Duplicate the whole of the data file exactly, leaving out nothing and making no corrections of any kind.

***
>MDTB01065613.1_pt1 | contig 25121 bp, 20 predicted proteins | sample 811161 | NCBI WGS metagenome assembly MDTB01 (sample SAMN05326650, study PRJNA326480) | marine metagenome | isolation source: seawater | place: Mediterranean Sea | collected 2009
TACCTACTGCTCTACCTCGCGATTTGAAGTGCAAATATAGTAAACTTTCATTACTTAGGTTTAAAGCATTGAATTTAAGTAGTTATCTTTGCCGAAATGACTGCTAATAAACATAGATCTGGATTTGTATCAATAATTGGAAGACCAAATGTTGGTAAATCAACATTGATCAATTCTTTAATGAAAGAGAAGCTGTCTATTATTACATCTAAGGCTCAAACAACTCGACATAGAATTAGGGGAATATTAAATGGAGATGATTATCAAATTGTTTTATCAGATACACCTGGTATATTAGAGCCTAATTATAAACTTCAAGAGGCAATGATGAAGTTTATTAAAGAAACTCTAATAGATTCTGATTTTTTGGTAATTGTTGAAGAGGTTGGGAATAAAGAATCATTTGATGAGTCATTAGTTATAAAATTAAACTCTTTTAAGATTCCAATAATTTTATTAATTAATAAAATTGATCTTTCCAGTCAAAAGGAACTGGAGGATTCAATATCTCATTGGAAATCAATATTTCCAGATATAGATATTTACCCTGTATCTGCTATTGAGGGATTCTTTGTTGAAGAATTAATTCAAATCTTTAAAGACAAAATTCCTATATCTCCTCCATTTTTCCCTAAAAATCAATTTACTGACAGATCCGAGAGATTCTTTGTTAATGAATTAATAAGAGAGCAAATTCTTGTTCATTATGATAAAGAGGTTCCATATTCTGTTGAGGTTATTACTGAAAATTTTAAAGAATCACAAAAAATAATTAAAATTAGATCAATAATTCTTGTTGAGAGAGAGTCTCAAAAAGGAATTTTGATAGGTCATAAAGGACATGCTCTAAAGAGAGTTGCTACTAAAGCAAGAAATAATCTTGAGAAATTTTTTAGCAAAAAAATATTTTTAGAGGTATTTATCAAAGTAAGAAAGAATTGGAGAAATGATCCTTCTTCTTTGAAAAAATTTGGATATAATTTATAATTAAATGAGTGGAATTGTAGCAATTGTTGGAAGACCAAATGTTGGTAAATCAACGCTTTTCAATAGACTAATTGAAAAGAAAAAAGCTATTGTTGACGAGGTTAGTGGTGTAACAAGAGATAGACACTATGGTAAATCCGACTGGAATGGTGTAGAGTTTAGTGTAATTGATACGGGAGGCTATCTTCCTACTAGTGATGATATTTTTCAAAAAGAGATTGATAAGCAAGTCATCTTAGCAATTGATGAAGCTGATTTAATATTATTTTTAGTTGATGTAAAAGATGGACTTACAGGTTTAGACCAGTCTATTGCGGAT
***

>MDTB01065613.1_pt1 | contig 25121 bp, 20 predicted proteins | sample 811161 | NCBI WGS metagenome assembly MDTB01 (sample SAMN05326650, study PRJNA326480) | marine metagenome | isolation source: seawater | place: Mediterranean Sea | collected 2009
TACCTACTGCTCTACCTCGCGATTTGAAGTGCAAATATAGTAAACTTTCATTACTTAGGTTTAAAGCATTGAATTTAAGTAGTTATCTTTGCCGAAATGACTGCTAATAAACATAGATCTGGATTTGTATCAATAATTGGAAGACCAAATGTTGGTAAATCAACATTGATCAATTCTTTAATGAAAGAGAAGCTGTCTATTATTACATCTAAGGCTCAAACAACTCGACATAGAATTAGGGGAATATTAAATGGAGATGATTATCAAATTGTTTTATCAGATACACCTGGTATATTAGAGCCTAATTATAAACTTCAAGAGGCAATGATGAAGTTTATTAAAGAAACTCTAATAGATTCTGATTTTTTGGTAATTGTTGAAGAGGTTGGGAATAAAGAATCATTTGATGAGTCATTAGTTATAAAATTAAACTCTTTTAAGATTCCAATAATTTTATTAATTAATAAAATTGATCTTTCCAGTCAAAAGGAACTGGAGGATTCAATATCTCATTGGAAATCAATATTTCCAGATATAGATATTTACCCTGTATCTGCTATTGAGGGATTCTTTGTTGAAGAATTAATTCAAATCTTTAAAGACAAAATTCCTATATCTCCTCCATTTTTCCCTAAAAATCAATTTACTGACAGATCCGAGAGATTCTTTGTTAATGAATTAATAAGAGAGCAAATTCTTGTTCATTATGATAAAGAGGTTCCATATTCTGTTGAGGTTATTACTGAAAATTTTAAAGAATCACAAAAAATAATTAAAATTAGATCAATAATTCTTGTTGAGAGAGAGTCTCAAAAAGGAATTTTGATAGGTCATAAAGGACATGCTCTAAAGAGAGTTGCTACTAAAGCAAGAAATAATCTTGAGAAATTTTTTAGCAAAAAAATATTTTTAGAGGTATTTATCAAAGTAAGAAAGAATTGGAGAAATGATCCTTCTTCTTTGAAAAAATTTGGATATAATTTATAATTAAATGAGTGGAATTGTAGCAATTGTTGGAAGACCAAATGTTGGTAAATCAACGCTTTTCAATAGACTAATTGAAAAGAAAAAAGCTATTGTTGACGAGGTTAGTGGTGTAACAAGAGATAGACACTATGGTAAATCCGACTGGAATGGTGTAGAGTTTAGTGTAATTGATACGGGAGGCTATCTTCCTACTAGTGATGATATTTTTCAAAAAGAGATTGATAAGCAAGTCATCTTAGCAATTGATGAAGCTGATTTAATATTATTTTTAGTTGATGTAAAAGATGGACTTACAGGTTTAGACCAGTCTATTGCGGAT